Getting Ready For GDPR Compliance

Beginning May 25 of this year, companies that handle data of citizens of the European Union will need to start to comply with The General Data Protection Regulation, better know as GDPR.  These norms protecting personally identifiable information (PII) will be stricter than similar US protections.  They’ll cover items like IP addresses, health information and political leanings alongside phone numbers, addresses and credit info.  Companies will also need to be able to eras PII upon request, conforming to the EU’s now-established ‘right to be forgotten.’

GDPR requires that companies provide ‘reasonable’ levels of data protection for EU citizens.  It has yet to be seen how ‘reasonable’ will be interpreted.  GDPR will also require companies to report data breaches within 72 hours to regulators and affected individuals–a demanding timeline.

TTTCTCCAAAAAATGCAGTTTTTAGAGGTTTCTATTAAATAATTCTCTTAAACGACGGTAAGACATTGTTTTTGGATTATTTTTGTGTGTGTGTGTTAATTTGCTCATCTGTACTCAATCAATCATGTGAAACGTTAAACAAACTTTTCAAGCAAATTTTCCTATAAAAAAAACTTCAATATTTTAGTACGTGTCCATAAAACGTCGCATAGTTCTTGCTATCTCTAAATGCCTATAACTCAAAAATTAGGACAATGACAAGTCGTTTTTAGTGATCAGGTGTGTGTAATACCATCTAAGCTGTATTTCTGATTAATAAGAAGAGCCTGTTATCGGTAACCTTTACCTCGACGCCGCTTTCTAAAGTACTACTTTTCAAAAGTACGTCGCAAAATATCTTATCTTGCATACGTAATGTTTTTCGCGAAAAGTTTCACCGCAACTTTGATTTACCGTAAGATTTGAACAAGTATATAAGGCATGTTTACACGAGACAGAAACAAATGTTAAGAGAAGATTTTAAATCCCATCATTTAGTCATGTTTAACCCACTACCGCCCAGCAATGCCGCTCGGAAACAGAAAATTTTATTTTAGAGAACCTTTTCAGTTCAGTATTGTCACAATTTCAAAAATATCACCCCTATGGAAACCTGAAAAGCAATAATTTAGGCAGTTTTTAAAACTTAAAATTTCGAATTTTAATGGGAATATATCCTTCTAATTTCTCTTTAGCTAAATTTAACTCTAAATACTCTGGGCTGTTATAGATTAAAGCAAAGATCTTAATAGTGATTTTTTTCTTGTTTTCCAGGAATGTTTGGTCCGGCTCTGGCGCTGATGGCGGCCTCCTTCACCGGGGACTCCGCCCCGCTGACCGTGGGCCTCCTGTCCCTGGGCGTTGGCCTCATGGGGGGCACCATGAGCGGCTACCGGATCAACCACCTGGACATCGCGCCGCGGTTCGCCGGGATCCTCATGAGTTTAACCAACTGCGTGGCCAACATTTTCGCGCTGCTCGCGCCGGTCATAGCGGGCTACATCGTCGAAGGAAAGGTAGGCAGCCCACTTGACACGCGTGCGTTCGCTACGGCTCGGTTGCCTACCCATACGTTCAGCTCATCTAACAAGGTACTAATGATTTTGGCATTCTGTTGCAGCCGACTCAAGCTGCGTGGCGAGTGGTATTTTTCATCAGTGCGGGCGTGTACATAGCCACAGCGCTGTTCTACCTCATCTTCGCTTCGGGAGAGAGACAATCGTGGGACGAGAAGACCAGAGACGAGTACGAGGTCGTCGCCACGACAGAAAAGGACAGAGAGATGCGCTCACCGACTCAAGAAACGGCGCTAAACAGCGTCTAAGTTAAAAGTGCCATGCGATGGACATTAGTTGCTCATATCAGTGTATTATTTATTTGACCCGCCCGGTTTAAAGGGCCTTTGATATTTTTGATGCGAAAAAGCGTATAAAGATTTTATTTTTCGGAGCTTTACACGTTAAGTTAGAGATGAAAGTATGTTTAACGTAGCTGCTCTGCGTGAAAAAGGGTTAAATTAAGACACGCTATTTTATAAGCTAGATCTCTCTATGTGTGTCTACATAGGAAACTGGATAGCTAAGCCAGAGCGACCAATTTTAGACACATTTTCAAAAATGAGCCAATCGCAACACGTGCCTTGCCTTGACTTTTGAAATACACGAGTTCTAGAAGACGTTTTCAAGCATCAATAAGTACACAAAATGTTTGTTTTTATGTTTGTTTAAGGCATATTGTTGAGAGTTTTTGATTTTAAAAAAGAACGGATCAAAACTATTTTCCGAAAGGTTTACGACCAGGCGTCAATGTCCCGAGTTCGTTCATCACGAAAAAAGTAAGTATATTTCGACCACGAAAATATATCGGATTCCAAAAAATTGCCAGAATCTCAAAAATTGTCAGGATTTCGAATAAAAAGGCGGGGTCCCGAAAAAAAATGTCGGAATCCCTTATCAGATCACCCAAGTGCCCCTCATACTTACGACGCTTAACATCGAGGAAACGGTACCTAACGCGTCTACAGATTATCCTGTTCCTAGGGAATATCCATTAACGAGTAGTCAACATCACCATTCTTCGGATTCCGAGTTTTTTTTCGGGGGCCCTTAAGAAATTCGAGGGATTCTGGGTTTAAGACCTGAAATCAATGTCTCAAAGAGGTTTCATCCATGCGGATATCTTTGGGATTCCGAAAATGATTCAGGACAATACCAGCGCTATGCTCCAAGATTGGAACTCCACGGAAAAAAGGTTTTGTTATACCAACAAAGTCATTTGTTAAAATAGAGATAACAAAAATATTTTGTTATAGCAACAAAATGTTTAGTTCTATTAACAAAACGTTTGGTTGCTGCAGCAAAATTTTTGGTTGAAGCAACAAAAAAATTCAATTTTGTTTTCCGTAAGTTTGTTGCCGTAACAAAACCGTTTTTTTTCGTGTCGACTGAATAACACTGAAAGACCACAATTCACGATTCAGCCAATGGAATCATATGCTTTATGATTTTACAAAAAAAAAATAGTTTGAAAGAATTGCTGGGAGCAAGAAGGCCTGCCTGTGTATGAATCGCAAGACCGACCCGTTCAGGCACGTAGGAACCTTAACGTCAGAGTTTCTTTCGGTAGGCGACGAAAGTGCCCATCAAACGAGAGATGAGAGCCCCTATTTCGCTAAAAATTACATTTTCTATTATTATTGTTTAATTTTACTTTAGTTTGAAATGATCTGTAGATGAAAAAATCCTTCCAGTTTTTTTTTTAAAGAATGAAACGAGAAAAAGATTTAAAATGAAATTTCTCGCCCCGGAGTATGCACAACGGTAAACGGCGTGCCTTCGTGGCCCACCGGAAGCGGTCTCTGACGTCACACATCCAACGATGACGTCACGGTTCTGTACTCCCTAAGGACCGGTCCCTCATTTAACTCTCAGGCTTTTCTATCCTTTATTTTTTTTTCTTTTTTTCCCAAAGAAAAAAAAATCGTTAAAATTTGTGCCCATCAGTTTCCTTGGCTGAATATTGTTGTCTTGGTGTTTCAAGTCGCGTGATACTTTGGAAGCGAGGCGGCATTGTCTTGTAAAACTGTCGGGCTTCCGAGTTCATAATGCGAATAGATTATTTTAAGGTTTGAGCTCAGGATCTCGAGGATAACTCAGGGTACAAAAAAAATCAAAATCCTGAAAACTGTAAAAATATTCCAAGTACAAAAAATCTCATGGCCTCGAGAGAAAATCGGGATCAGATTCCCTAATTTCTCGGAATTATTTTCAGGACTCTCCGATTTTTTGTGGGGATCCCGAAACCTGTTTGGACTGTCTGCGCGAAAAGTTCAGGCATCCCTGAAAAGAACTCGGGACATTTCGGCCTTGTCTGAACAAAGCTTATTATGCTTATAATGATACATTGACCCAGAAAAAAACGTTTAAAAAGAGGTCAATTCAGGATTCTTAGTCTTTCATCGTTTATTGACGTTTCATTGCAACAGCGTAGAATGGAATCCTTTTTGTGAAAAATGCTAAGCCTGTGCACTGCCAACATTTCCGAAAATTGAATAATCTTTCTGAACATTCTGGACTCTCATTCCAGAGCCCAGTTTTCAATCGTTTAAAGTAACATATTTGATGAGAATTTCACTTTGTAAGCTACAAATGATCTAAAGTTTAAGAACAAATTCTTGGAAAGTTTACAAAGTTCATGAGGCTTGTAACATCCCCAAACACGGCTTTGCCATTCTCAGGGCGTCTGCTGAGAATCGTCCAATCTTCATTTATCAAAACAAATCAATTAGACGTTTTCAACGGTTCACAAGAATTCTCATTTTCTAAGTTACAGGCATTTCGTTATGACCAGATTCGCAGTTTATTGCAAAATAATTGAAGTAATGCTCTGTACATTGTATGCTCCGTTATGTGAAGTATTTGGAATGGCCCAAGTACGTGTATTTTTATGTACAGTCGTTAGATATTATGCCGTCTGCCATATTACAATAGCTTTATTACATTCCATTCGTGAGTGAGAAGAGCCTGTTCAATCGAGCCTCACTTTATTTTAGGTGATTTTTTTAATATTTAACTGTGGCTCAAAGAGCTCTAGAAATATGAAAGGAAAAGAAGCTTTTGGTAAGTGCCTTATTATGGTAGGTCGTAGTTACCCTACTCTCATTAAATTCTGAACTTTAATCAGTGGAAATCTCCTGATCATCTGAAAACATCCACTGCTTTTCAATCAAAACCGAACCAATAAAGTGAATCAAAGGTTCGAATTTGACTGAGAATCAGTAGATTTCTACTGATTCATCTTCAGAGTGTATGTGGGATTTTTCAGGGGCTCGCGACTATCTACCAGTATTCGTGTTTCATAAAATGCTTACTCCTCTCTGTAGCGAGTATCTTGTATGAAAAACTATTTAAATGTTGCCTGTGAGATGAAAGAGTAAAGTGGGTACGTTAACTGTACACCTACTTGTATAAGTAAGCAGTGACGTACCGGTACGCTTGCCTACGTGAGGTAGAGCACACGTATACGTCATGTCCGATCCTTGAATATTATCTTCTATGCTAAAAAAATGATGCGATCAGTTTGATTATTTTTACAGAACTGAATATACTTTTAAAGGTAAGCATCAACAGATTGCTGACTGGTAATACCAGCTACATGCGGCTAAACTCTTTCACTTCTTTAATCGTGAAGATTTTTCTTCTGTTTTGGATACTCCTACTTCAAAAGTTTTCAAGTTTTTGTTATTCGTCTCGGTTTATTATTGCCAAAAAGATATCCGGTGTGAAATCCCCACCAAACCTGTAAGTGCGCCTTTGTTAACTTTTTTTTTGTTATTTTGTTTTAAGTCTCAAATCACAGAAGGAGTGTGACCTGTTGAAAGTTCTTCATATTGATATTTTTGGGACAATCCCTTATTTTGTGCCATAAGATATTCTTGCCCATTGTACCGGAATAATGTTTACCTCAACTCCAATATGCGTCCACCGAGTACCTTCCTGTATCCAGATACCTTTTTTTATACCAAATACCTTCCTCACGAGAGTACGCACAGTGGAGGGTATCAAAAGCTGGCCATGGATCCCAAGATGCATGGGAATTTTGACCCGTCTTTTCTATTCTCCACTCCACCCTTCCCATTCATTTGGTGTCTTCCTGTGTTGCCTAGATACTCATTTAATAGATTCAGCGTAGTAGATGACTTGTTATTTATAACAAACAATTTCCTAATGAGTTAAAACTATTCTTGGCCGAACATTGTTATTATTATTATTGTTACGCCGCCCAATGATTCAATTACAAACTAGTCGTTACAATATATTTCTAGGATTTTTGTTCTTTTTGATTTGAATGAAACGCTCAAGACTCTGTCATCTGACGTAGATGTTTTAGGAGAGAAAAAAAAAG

Which companies need to comply?

Effectively, any company that handles the data of EU residents.  There are some limitations to responsibility if you have fewer than 250 employees, but most smaller companies will still need to comply.

 

 

What are the penalties for non-compliance?

The penalties can be steep, into the millions of dollars.  This is one of the reasons GDPR compliance has gained so much attention.  It is unclear at this point how regulators will in fact handle enforcement.  Is actual damage to consumers required for a penalty enforcement?

Any company that is handling the data of EU citizens ought to begin immediately to look at current compliance-readiness and consider effective remediation steps.